In terms of non-AIDS mortality, deaths over the course of 3 years were lower in the 2008 to 2010 treatment cohort vs that of 2000 to 2003: first year, 0.48 (95% CI, 0.34 - 0.67), and second and third years, 0.29 (95% CI, 0.21 - 0.40). Cardiovascular deaths in particular were substantially lower in the later cohort, possibly in part because of more aggressive screening and treatment of cardiovascular risk factors and increasing use of lipid-lowering medications, especially statins and reduced use of abacavir, which has been associated with CVD risk.

However, there was little mortality improvement among patients who used injection drugs.

Even with better survival, however, the life expectancy of patients with HIV remains lower than that of the general population. In addition, according to the authors, given the high efficacy and low toxicity of modern drugs, it is not likely that further ART development will affect the excess mortality.

"Instead, lifestyle issues that affect adherence to ART and non-AIDS mortality, and diagnosis and treatment of comorbidities in people living with HIV will need to be addressed," they write. They stress the need to promote therapy to vulnerable populations such injectable drug users. "Improved access to opioid substitution treatment programmes and direct acting antiviral drugs for hepatitis C virus co-infection should be a priority for this group," they write.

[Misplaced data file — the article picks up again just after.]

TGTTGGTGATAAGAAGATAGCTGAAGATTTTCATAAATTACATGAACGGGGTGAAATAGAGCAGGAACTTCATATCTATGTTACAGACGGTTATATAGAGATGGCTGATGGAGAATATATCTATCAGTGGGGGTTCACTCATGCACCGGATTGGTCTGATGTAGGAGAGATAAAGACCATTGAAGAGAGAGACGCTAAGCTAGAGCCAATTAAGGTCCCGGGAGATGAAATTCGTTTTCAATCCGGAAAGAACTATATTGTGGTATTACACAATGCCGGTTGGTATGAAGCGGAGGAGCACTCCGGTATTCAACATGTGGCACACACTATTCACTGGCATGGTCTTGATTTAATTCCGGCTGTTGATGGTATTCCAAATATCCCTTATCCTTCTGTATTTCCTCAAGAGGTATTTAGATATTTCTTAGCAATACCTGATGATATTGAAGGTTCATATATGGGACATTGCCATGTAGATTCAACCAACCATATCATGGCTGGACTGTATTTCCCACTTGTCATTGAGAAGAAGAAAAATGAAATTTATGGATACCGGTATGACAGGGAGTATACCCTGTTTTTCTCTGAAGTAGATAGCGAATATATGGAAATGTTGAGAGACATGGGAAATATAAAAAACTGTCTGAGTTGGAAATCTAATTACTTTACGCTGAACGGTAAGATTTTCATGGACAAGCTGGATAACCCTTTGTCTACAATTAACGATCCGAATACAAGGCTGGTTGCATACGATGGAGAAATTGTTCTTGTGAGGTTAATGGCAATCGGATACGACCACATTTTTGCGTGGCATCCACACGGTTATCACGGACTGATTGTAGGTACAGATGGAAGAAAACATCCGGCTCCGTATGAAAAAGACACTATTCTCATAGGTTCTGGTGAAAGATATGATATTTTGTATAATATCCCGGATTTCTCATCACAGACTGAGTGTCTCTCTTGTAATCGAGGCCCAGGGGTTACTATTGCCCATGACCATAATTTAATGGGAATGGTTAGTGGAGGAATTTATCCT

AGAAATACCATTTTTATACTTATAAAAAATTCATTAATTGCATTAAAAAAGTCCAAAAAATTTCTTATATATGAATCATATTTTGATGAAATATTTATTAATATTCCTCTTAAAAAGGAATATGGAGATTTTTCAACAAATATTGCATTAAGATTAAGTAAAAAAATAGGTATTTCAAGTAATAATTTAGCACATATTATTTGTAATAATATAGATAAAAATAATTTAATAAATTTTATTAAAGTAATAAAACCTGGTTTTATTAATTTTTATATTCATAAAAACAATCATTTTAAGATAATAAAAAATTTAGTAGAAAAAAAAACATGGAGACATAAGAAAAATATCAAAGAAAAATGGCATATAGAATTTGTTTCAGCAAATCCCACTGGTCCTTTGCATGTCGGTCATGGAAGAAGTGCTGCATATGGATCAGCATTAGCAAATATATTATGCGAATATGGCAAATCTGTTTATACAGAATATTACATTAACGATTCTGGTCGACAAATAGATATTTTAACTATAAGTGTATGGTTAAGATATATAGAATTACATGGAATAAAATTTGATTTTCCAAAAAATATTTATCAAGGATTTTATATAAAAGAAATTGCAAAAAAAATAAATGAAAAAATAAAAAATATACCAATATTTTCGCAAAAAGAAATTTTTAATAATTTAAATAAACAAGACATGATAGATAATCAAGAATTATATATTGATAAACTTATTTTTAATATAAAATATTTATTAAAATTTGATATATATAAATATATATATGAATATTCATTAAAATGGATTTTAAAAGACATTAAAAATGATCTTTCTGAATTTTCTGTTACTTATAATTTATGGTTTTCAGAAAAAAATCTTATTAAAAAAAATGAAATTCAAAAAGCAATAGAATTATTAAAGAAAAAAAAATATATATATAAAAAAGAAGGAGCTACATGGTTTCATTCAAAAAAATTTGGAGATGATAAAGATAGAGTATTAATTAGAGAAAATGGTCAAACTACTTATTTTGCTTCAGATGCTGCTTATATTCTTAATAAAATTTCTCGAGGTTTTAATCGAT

In an accompanying comment, Ingrid T. Katz, MD, MHS, an instructor of medicine at Harvard Medical School, Boston, Massachusetts, and Brendan Maughan-Brown, PhD, a behavioral researcher at the Southern Africa Labour and Development Research Unit at the University of Cape Town in South Africa, emphasize that despite improvements, a life-expectancy gap persists between HIV-infected and uninfected people, and some patients are being left behind. "Specifically, individuals who are not white, have a history of injection drug use, or began ART with low CD4 cell counts have no reduction in mortality or improvements in life expectancy," they write.